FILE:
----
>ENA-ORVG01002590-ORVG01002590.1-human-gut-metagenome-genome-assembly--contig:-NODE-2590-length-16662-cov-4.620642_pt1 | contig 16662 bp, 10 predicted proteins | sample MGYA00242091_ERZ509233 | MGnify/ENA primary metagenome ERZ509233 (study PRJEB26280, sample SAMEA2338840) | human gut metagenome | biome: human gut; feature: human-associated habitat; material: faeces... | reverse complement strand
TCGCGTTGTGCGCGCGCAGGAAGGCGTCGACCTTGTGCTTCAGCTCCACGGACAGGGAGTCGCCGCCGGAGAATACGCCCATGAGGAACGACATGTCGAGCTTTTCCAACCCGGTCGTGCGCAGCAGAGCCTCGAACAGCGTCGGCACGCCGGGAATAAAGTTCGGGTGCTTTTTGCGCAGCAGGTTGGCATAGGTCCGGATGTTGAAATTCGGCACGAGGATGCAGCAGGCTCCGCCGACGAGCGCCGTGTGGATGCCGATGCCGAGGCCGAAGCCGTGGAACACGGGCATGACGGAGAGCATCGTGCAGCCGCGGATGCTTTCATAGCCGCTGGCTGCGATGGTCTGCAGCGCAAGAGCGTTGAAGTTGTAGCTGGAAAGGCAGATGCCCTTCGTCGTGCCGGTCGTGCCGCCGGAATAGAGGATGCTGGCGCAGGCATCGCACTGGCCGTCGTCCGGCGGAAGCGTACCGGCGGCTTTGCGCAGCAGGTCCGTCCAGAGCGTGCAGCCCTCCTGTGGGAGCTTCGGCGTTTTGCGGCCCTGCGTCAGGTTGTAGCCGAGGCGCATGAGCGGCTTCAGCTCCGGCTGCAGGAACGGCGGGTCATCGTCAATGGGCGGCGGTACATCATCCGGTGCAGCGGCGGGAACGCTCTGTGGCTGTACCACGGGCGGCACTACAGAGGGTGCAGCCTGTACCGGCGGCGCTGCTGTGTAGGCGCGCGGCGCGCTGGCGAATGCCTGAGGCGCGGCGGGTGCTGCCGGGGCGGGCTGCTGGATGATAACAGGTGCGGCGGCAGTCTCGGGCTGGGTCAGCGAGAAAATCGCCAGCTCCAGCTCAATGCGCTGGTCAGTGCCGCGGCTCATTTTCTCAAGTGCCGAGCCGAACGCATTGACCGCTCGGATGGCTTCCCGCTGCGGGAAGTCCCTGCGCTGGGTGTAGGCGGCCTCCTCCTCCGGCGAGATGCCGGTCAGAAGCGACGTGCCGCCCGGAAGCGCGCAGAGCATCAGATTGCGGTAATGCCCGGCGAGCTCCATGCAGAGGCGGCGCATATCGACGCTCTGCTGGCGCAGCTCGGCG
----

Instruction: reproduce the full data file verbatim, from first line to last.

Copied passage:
>ENA-ORVG01002590-ORVG01002590.1-human-gut-metagenome-genome-assembly--contig:-NODE-2590-length-16662-cov-4.620642_pt1 | contig 16662 bp, 10 predicted proteins | sample MGYA00242091_ERZ509233 | MGnify/ENA primary metagenome ERZ509233 (study PRJEB26280, sample SAMEA2338840) | human gut metagenome | biome: human gut; feature: human-associated habitat; material: faeces... | reverse complement strand
TCGCGTTGTGCGCGCGCAGGAAGGCGTCGACCTTGTGCTTCAGCTCCACGGACAGGGAGTCGCCGCCGGAGAATACGCCCATGAGGAACGACATGTCGAGCTTTTCCAACCCGGTCGTGCGCAGCAGAGCCTCGAACAGCGTCGGCACGCCGGGAATAAAGTTCGGGTGCTTTTTGCGCAGCAGGTTGGCATAGGTCCGGATGTTGAAATTCGGCACGAGGATGCAGCAGGCTCCGCCGACGAGCGCCGTGTGGATGCCGATGCCGAGGCCGAAGCCGTGGAACACGGGCATGACGGAGAGCATCGTGCAGCCGCGGATGCTTTCATAGCCGCTGGCTGCGATGGTCTGCAGCGCAAGAGCGTTGAAGTTGTAGCTGGAAAGGCAGATGCCCTTCGTCGTGCCGGTCGTGCCGCCGGAATAGAGGATGCTGGCGCAGGCATCGCACTGGCCGTCGTCCGGCGGAAGCGTACCGGCGGCTTTGCGCAGCAGGTCCGTCCAGAGCGTGCAGCCCTCCTGTGGGAGCTTCGGCGTTTTGCGGCCCTGCGTCAGGTTGTAGCCGAGGCGCATGAGCGGCTTCAGCTCCGGCTGCAGGAACGGCGGGTCATCGTCAATGGGCGGCGGTACATCATCCGGTGCAGCGGCGGGAACGCTCTGTGGCTGTACCACGGGCGGCACTACAGAGGGTGCAGCCTGTACCGGCGGCGCTGCTGTGTAGGCGCGCGGCGCGCTGGCGAATGCCTGAGGCGCGGCGGGTGCTGCCGGGGCGGGCTGCTGGATGATAACAGGTGCGGCGGCAGTCTCGGGCTGGGTCAGCGAGAAAATCGCCAGCTCCAGCTCAATGCGCTGGTCAGTGCCGCGGCTCATTTTCTCAAGTGCCGAGCCGAACGCATTGACCGCTCGGATGGCTTCCCGCTGCGGGAAGTCCCTGCGCTGGGTGTAGGCGGCCTCCTCCTCCGGCGAGATGCCGGTCAGAAGCGACGTGCCGCCCGGAAGCGCGCAGAGCATCAGATTGCGGTAATGCCCGGCGAGCTCCATGCAGAGGCGGCGCATATCGACGCTCTGCTGGCGCAGCTCGGCG